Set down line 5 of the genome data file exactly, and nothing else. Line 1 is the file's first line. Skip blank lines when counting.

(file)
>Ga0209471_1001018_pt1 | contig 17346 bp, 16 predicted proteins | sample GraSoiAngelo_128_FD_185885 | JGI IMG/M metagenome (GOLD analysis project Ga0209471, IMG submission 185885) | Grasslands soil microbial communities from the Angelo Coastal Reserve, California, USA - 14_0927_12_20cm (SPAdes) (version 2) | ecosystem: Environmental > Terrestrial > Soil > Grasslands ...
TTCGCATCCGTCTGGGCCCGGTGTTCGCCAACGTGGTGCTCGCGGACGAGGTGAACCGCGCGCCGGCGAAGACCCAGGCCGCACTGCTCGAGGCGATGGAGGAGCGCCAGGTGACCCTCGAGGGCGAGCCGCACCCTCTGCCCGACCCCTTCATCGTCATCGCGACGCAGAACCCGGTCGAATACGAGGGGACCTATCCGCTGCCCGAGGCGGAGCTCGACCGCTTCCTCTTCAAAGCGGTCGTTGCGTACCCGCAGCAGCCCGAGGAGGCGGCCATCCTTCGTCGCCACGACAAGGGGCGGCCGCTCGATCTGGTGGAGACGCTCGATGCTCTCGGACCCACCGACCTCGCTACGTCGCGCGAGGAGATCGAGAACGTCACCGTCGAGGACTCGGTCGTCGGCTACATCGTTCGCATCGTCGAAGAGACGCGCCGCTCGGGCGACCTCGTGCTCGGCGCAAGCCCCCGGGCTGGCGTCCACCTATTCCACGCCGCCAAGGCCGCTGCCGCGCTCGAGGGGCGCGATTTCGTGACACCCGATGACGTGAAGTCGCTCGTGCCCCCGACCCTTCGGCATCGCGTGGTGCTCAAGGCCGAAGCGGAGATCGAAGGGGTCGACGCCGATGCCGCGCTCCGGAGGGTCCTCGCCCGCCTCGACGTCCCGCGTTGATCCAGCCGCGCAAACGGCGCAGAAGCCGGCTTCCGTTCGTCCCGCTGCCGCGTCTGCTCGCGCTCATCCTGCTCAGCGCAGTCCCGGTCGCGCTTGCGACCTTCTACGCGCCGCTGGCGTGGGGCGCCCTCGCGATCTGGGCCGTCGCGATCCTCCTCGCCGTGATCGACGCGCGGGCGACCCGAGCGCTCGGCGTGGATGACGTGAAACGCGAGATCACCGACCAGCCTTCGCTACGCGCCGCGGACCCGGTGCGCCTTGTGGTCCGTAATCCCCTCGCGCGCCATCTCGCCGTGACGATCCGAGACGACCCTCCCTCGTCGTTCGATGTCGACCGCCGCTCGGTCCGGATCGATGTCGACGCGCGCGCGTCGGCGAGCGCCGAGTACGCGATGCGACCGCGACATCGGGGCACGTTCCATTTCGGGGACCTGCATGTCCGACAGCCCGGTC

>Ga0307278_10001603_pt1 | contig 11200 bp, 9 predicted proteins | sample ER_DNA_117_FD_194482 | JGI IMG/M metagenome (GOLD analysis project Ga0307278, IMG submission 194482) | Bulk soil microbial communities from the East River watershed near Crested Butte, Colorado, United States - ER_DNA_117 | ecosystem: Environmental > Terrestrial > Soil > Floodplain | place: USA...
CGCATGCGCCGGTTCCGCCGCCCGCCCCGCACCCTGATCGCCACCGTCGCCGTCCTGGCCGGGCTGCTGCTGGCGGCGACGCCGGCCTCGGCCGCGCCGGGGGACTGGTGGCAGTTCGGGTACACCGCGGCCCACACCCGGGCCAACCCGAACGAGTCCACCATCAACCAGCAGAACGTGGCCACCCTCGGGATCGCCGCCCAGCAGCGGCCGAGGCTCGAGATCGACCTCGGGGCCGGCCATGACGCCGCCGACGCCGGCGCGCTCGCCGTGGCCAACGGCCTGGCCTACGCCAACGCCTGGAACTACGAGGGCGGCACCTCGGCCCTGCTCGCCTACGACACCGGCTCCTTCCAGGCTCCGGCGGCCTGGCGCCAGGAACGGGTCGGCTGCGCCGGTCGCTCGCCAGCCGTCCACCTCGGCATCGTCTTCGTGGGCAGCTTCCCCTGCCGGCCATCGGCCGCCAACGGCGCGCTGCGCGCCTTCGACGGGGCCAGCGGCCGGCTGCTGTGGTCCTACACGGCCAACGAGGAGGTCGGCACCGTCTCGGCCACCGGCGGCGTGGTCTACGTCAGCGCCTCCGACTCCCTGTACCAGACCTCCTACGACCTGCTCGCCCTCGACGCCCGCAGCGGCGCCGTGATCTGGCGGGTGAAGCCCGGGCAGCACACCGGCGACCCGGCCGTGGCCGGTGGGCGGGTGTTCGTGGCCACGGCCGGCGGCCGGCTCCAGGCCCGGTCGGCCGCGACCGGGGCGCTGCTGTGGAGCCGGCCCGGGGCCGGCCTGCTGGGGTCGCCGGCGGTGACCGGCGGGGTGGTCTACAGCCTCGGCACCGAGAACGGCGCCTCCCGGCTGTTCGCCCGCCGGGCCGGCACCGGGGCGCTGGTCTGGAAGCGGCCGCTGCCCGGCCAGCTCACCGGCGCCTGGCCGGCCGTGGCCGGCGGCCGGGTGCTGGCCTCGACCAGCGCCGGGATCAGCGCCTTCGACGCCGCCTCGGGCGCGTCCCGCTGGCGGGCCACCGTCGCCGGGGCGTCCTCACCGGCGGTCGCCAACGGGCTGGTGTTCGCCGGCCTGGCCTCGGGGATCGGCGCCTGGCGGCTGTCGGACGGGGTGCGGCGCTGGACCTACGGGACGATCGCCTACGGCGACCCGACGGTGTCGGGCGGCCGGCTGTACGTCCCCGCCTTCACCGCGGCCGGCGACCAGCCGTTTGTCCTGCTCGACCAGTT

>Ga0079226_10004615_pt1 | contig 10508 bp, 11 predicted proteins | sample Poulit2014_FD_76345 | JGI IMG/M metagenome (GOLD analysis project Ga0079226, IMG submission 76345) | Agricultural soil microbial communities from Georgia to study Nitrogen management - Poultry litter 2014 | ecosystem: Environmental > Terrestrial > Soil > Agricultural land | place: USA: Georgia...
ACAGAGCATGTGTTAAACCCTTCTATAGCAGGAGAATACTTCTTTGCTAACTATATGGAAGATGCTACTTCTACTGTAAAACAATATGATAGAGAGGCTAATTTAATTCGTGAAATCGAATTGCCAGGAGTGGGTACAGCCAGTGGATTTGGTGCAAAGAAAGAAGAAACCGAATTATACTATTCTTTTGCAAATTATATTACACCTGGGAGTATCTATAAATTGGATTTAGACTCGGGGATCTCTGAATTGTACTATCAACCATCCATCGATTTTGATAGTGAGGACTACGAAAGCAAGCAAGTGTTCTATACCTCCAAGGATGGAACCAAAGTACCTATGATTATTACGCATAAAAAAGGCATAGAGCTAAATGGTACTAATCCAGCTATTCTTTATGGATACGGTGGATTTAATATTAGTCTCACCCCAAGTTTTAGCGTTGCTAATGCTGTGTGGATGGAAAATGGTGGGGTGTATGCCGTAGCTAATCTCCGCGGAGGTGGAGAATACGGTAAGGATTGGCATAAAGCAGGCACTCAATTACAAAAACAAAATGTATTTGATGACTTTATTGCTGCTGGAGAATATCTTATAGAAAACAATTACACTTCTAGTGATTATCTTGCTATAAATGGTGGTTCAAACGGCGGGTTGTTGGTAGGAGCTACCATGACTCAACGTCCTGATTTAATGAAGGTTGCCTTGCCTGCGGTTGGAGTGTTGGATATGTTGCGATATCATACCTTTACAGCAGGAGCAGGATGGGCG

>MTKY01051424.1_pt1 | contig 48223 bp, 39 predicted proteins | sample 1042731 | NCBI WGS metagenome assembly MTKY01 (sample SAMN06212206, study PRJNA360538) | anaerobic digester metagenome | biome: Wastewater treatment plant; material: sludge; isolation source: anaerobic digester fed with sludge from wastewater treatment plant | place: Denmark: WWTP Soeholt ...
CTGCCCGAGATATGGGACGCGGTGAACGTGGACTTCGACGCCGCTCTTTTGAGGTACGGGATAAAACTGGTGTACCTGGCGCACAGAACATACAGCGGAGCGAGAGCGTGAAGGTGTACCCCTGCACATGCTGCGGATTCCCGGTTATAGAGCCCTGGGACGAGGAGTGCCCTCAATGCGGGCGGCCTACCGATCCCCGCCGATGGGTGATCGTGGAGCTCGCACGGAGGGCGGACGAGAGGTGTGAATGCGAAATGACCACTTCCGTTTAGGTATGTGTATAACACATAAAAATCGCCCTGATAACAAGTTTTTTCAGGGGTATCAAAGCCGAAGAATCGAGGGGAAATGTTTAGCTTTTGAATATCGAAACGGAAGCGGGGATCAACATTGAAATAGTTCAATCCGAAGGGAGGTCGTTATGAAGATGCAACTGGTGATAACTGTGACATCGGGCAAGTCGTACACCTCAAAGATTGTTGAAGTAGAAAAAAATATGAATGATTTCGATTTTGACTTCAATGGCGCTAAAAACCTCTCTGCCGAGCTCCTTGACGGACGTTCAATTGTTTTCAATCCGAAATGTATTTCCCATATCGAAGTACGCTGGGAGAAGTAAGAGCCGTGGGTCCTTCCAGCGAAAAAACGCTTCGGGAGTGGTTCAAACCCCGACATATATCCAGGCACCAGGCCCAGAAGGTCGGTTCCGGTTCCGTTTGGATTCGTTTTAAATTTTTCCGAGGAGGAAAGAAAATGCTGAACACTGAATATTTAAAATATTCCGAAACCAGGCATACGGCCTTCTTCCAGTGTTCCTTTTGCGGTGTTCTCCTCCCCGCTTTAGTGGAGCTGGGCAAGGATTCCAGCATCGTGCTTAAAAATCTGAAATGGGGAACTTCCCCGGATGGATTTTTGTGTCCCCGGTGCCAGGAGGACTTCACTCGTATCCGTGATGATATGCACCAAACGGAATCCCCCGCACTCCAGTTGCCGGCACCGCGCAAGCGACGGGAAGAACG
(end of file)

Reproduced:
>Ga0079226_10004615_pt1 | contig 10508 bp, 11 predicted proteins | sample Poulit2014_FD_76345 | JGI IMG/M metagenome (GOLD analysis project Ga0079226, IMG submission 76345) | Agricultural soil microbial communities from Georgia to study Nitrogen management - Poultry litter 2014 | ecosystem: Environmental > Terrestrial > Soil > Agricultural land | place: USA: Georgia...